The National Institute for Aging shared that almost anyone, at any age, can do some type of physical activity. You can still exercise even if you have a health condition like heart disease, arthritis, chronic pain, high blood pressure, or diabetes. In fact, physical activity may help. For most older adults, physical activities like brisk walking, riding a bike, swimming, weightlifting, and gardening are safe, especially if you build up slowly. You may want to talk with your doctor about how your health condition might affect your ability to be active.
Staying physically active: Alzheimer’s disease and related dementias
Researchers are assessing the benefit of exercise to delay mild cognitive impairment (MCI) in older adults and improve brain function in older adults who may be at risk for developing Alzheimer’s disease. Older adults with MCI may be able to safely do more vigorous forms of exercise, similar to older adults without MCI, provided there are no other underlying health concerns.
Being active and getting exercise may help people with Alzheimer’s or other dementia feel better and can help them maintain a healthy weight and have regular toilet and sleep habits. If you are a caregiver, you can exercise together to make it more fun.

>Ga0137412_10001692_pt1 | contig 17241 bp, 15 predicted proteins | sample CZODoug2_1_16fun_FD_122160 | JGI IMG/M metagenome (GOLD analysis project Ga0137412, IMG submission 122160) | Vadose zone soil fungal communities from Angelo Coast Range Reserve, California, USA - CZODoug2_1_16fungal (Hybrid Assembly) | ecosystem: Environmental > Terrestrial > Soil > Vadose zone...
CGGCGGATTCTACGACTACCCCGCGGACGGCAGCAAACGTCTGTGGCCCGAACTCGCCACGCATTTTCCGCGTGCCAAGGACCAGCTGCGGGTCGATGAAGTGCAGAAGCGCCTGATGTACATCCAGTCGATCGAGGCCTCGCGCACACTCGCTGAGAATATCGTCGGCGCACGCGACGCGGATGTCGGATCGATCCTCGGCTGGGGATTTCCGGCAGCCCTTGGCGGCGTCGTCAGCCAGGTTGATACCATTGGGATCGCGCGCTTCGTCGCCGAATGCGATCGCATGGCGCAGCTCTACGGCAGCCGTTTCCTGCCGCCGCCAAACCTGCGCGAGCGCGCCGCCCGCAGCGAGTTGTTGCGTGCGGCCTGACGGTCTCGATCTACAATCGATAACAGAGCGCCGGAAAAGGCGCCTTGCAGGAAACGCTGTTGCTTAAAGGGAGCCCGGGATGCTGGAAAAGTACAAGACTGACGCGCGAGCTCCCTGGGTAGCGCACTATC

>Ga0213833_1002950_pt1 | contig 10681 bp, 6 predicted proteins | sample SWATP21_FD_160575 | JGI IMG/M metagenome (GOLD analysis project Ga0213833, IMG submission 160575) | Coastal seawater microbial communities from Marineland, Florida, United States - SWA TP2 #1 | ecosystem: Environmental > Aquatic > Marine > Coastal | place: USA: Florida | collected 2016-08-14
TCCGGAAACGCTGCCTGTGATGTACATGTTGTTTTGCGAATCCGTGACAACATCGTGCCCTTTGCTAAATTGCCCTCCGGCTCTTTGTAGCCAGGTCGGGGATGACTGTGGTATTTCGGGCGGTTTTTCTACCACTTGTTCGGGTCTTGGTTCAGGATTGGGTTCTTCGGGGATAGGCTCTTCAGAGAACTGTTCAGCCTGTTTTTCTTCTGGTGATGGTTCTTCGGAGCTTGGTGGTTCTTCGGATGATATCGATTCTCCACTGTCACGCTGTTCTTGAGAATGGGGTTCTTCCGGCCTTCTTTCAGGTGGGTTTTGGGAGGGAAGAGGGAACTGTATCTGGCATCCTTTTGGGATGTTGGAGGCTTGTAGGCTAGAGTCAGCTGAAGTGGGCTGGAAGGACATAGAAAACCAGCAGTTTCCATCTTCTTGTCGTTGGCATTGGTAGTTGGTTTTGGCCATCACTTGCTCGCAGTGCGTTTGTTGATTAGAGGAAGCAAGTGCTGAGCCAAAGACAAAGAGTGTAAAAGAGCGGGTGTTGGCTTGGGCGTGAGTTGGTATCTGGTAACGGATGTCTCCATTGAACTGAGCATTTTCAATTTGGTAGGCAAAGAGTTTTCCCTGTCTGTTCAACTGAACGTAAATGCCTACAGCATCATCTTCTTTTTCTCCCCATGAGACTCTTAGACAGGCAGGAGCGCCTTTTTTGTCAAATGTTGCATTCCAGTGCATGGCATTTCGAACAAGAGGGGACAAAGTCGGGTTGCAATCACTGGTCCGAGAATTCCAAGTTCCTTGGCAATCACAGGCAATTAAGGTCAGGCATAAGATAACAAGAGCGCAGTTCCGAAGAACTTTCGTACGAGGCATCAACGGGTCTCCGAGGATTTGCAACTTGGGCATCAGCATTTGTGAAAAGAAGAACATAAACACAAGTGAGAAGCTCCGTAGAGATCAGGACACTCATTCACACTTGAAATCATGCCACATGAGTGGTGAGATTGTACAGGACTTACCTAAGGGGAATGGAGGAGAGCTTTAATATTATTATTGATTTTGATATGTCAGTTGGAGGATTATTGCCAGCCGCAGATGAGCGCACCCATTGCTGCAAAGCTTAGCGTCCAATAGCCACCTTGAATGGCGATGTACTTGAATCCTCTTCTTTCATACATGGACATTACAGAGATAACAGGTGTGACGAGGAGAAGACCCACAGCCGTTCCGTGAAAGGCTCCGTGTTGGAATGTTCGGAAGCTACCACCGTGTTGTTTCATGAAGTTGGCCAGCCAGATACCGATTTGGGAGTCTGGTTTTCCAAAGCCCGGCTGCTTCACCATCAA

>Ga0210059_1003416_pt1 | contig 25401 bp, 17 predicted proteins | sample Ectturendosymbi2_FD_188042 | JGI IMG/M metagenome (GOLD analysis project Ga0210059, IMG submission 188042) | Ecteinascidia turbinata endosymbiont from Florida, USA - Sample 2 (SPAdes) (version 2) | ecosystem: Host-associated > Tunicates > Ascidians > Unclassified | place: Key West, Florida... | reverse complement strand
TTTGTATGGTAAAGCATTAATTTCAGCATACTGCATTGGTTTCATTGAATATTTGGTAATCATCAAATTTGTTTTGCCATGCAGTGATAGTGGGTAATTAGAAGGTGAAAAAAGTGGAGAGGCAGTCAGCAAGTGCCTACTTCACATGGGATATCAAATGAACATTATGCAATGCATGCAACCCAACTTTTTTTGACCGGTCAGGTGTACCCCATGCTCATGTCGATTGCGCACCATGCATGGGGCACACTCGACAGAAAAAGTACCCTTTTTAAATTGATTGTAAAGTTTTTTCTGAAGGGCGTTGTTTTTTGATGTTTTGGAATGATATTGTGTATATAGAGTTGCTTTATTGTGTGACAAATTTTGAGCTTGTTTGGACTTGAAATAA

Exercising with arthritis
Flexibility exercises such as upper- and lower-body stretching and tai chi can help keep joints moving, relieve stiffness, and give you more freedom of movement for everyday activities.
Strengthening exercises, such as overhead arm raises, will help you maintain or add to your muscle strength to support and protect your joints.
Endurance exercises make the heart and arteries healthier and may lessen swelling in some joints. Try activities that don’t require a lot of weight on your joints, such as swimming and biking.
If you have arthritis, you may need to avoid some types of activity when joints are swollen or inflamed. If you have pain in a specific joint area, for example, you may need to focus on another area for a day or two.